What Do All the AASL Presidents Do?

On November 1, AASL sent members a notice informing them of an upcoming vote on the proposed changes to the AASL Bylaws. Voting on the changes will open on December 2 and close December 16.

The proposed changes to the bylaws reflect an updated board structure that was approved by the AASL Board of Directors at its June 2019 meeting. The proposed bylaws list voting and elected members to the AASL Board as “the Association’s president, president-elect, immediate past president, secretary/treasurer, the AASL representative to the ALA Council, three (3) directors-at-large and an Affiliate Assembly representative.” They will be joined by the AASL Executive Director as an ex officio, non-voting member.

One comment on my October blog post asked about the purpose of the third president. What do all those presidents do?

The president elect participates in executive committee meetings and board meetings, attends committee meetings as a board liaison, represents AASL on three visits to affiliate conferences, serves on ALA’s Committee on Committees, and appoints approximately two hundred people to about twenty AASL committees. The president elect also participates in developing the slate of ALA officer candidates and assists the ALA President with nominations to ALA committees.

The president provides orientation and training for board members and committee chairs, chairs monthly executive committee meetings, works with committee chairs and the executive director to set the direction for new efforts, and visits state affiliates. From my perspective, one third of the way through my presidential term, the work of president is challenging and engaging and requires daily attention to advance the work of the association. As the spokesperson for AASL, I’ve been interviewed by the press on a variety of topics, and about once a month I sign advocacy letters on behalf of school libraries and librarians. These letters, addressed to local- and state-level policy makers such as superintendents and school boards, advocate for full staffing and equitable funding for school libraries. In addition, presidents write monthly KQ blog posts and five President’s Columns for Knowledge Quest. Each president has the option to advance an initiative of their choice, and I have written in this blog about the work done by my amazing presidential task force. I attend all presidential task force committee meetings and will hold “office hours” several times between December and May. We will use Zoom to host informal times when school librarians can ask questions about equity, diversity, and inclusion. In September and October, I had the pleasure of visiting three remarkable state affiliates at their annual meetings, and I will visit four more in the spring.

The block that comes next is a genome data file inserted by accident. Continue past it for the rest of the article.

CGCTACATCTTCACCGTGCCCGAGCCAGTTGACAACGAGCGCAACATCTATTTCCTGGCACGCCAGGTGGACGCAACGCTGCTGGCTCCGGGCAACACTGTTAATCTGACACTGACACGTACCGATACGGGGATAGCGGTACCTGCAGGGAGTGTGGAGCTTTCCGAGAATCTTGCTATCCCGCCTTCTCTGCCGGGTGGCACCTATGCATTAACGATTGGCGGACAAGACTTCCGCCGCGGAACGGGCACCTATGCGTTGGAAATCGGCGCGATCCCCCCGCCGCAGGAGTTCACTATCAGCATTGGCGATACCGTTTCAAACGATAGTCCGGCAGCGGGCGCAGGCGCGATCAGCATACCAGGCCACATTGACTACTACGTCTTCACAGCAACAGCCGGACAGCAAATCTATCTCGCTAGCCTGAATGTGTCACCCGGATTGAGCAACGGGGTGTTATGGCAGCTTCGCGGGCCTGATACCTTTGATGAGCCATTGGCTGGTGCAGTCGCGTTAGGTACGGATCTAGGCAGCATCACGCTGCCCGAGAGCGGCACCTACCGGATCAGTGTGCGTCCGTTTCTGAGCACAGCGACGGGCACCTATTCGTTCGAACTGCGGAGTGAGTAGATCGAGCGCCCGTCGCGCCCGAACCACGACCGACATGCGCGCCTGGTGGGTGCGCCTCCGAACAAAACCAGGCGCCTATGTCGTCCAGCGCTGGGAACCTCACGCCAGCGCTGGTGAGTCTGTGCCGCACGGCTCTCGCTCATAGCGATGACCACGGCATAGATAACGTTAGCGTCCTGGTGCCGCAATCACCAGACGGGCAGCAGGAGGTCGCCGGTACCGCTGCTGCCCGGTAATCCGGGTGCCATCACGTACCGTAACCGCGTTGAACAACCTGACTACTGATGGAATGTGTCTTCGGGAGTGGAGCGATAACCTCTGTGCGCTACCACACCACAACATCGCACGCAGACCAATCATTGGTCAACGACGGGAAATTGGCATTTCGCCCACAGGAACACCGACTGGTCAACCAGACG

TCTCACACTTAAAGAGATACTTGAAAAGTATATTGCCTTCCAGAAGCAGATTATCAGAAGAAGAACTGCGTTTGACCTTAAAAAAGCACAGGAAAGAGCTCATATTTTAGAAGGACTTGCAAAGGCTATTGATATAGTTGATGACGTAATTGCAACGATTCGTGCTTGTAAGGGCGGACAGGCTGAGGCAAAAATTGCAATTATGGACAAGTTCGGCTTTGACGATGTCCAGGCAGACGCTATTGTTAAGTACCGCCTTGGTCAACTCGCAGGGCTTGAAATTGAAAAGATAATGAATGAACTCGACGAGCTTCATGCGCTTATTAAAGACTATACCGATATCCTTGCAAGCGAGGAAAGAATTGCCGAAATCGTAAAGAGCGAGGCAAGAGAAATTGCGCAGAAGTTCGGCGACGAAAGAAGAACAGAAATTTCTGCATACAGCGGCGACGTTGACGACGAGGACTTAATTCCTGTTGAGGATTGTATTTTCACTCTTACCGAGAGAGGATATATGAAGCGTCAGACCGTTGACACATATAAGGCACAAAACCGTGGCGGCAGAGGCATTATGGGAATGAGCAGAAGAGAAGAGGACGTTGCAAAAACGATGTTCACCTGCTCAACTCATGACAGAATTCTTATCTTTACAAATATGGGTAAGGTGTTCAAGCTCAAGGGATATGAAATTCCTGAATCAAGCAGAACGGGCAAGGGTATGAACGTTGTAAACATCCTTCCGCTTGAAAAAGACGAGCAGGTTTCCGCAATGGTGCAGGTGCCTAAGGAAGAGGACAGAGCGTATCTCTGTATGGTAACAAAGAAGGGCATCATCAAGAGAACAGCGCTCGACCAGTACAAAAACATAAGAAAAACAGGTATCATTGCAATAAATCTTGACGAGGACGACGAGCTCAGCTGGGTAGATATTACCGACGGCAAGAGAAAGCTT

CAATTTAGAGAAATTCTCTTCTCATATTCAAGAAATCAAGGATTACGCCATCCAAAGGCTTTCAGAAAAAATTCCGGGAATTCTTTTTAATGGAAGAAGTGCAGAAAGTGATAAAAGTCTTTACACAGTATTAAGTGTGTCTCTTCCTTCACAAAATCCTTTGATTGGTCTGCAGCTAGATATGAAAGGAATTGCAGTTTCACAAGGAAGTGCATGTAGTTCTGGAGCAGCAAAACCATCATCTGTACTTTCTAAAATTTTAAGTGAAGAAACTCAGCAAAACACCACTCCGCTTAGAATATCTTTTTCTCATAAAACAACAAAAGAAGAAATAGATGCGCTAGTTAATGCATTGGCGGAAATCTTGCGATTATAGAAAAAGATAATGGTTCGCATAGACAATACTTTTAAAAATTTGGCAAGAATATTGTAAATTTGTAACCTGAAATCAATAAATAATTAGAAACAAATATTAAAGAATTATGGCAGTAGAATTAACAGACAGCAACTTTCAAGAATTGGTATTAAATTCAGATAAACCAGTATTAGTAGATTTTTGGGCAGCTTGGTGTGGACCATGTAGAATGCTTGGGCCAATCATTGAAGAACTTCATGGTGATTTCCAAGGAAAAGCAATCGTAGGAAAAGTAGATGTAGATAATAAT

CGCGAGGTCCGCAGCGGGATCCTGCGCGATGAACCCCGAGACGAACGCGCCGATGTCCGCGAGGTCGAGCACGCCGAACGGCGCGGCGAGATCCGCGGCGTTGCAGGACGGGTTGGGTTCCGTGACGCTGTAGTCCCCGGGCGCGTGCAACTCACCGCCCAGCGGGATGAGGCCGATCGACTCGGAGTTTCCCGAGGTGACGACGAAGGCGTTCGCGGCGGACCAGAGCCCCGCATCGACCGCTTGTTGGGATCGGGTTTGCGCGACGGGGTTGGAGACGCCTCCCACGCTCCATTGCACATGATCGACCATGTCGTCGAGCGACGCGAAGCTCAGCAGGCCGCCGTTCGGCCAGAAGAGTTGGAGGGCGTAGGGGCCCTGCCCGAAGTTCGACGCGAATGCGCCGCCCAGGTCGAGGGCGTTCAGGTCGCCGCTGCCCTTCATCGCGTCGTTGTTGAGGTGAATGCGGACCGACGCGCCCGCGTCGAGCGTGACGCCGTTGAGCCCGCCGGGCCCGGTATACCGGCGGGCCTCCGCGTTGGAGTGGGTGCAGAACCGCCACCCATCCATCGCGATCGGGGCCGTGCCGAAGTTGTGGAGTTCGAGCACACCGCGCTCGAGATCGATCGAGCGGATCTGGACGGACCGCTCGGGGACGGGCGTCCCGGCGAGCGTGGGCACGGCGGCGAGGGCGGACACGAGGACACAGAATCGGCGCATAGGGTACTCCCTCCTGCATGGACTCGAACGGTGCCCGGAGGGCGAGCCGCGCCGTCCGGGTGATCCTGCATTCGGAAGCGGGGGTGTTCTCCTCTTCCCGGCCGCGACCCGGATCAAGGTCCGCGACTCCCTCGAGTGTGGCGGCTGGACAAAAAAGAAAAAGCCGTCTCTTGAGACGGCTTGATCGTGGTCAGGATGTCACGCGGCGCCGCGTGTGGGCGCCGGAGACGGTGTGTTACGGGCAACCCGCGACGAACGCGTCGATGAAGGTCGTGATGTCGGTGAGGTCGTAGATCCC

The immediate past president also visits two state affiliates during the year. The past president’s most important responsibility is to chair the AASL Leadership Development Committee, which prepares a slate of candidates for the spring ALA/AASL elections. The past president is well-prepared for this work. By the time the past president undertakes this work, they will have visited eight to ten affiliates; had two full years to get to know emerging leaders in AASL; and have developed a deep knowledge of association priorities and needs moving forward. This experience prepares the past president to work effectively with the leadership development committee to seek diverse candidates to represent all regions of our country and different kinds of libraries, and to maintain a balance of perspectives, knowledge, and skills on the board. In addition, the past president participates in the “I Love My Librarian” program and represents AASL at the I Love My Librarian celebration and awards ceremony. Finally, the past president shares deep institutional knowledge as they mentor the president elect and help the board as it sets policy for the association.

Your AASL presidents lead the association in different ways, and each contributes something different and valuable. The work is immensely rewarding, and all of us thank you for giving us the opportunity to serve.

Let us know if you have any questions about the bylaws changes by posting in the comments section to this post. Remember to vote between December 2 and 16!

Work Cited:

AASL. 2019. “AASL Bylaws (Proposed November 2019).” http://www.ala.org/aasl/about/elections.

Author: Mary Keeling

Categories: Association News, News

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